Predictive Capacity of Pulmonary Function Tests for Acute Mountain Sickness

High Alt Med Biol. 2021 Jun;22(2):193-200. doi: 10.1089/ham.2020.0150. Epub 2021 Feb 18.


Small, Elan, Nicholas Juul, David Pomeranz, Patrick Burns, Caleb Phillips, Mary Cheffers, and Grant S. Lipman. Predictive capacity of pulmonary function tests for acute mountain sickness. High Alt Med Biol. 22: 193-200, 2021. Background: Pulmonary function as measured by spirometry has been investigated at altitude with heterogenous results, though data focused on spirometry and acute mountain sickness (AMS) are limited. The objective of this study was to investigate the capacity of pulmonary function tests (PFTs) to predict the development of AMS. Materials and Methods: This study was a blinded prospective observational study run during a randomized controlled trial comparing acetazolamide, budesonide, and placebo for AMS prevention on White Mountain, CA. Spirometry measurements of forced expiratory volume in one second (FEV1), forced vital capacity (FVC), and peak expiratory flow were taken at a baseline altitude of 1,250 m, and the evening of and morning after ascent to 3,810 m. Measurements were assessed for correlation with AMS. Results: One hundred three participants were analyzed with well-matched baseline demographics and AMS incidence of 75 (73%) and severe AMS of 48 (47%). There were no statistically significant associations between changes in mean spirometry values on ascent to high altitude with incidence of AMS or severe AMS. Lake Louise Questionnaire scores were negatively correlated with FVC (r = -0.31) and FEV1 (r = -0.29) the night of ascent. Baseline PFT had a predictive accuracy of 65%-73% for AMS, with a receiver operating characteristic of 0.51-0.65. Conclusions: Spirometry did not demonstrate statistically significant changes on ascent to high altitude, nor were there significant associations with incidence of AMS or severe AMS. Low-altitude spirometry did not accurately predict development of AMS, and it should not be recommended for risk stratification.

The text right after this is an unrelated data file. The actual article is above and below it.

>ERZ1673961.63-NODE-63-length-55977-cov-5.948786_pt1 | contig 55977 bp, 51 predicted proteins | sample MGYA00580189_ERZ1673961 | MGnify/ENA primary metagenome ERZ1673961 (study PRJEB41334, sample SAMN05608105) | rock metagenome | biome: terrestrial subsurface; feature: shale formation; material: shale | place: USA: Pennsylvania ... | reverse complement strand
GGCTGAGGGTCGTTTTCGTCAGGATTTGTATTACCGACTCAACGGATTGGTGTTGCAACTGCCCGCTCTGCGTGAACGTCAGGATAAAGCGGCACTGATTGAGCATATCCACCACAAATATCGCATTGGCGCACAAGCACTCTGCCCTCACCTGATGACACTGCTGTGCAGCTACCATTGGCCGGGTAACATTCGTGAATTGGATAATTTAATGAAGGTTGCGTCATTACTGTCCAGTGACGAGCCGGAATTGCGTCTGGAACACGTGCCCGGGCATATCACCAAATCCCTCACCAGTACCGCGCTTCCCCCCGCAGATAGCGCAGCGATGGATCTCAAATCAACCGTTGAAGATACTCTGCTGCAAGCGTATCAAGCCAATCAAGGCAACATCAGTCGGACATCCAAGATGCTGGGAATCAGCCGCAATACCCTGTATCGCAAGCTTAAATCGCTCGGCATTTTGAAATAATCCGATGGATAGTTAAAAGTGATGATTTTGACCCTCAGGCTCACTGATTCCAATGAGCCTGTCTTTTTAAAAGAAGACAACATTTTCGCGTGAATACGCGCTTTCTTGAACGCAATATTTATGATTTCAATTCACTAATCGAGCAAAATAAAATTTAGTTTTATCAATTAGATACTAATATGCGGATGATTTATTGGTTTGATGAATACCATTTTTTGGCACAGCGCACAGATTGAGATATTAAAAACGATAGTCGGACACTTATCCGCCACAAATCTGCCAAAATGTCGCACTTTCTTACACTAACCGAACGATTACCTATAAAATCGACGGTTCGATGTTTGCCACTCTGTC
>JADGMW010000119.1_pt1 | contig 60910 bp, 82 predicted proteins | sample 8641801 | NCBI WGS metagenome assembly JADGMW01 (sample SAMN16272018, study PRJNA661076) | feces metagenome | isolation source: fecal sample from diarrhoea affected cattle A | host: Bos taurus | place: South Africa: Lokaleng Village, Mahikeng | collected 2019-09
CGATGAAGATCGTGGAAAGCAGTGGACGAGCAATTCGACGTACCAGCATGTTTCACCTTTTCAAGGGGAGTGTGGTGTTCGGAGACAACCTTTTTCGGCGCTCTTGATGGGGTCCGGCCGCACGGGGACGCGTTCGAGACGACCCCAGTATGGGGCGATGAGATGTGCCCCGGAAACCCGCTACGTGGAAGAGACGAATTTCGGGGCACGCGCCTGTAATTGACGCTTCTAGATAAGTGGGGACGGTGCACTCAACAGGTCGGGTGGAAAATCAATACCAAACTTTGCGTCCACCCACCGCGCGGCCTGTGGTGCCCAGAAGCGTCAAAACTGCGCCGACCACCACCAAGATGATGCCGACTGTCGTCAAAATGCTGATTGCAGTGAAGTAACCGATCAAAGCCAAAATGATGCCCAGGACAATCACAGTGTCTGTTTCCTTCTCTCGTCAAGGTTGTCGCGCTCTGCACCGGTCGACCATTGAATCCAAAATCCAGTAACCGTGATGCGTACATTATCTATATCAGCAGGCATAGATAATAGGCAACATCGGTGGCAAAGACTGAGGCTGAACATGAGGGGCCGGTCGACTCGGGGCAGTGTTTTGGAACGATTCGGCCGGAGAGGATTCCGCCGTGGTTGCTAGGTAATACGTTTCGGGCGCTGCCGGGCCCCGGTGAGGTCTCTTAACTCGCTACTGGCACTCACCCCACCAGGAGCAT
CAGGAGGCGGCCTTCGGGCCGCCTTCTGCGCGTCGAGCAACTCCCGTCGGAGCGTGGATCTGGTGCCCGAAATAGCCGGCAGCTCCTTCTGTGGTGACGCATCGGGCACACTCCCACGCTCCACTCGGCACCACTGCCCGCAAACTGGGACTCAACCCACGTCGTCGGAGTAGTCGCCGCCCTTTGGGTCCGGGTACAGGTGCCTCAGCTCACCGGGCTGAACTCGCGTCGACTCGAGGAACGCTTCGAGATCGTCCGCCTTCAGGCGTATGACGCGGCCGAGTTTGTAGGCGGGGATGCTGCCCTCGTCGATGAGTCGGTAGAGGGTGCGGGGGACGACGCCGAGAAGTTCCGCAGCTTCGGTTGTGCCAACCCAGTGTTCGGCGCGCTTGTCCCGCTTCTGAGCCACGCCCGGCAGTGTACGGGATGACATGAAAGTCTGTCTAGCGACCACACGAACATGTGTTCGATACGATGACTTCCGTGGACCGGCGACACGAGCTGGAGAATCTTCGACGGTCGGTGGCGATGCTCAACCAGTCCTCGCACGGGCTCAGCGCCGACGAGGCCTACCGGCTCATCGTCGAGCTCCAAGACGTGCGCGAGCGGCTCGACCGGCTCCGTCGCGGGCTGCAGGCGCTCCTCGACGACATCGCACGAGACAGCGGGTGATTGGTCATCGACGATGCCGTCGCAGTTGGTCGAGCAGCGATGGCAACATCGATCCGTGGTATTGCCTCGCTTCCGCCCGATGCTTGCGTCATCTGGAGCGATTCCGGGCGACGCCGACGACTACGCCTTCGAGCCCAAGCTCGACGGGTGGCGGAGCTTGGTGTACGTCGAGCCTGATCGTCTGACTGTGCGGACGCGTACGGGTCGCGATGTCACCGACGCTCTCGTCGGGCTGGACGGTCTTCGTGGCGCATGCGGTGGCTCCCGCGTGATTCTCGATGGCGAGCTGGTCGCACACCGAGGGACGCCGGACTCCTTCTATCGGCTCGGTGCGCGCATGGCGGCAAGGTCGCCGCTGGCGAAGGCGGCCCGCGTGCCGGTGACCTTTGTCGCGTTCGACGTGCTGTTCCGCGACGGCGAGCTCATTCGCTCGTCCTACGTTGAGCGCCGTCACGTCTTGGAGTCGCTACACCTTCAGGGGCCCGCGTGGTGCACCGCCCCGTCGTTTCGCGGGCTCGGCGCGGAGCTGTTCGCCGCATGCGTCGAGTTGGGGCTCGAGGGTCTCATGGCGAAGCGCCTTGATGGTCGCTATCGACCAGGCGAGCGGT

Keywords: acclimatization; acute mountain sickness; flow volume curve; prediction; spirometry.

Publication types

  • Observational Study
  • Randomized Controlled Trial

MeSH terms

  • Acetazolamide
  • Acute Disease
  • Altitude
  • Altitude Sickness* / diagnosis
  • Humans
  • Respiratory Function Tests
  • Vital Capacity


  • Acetazolamide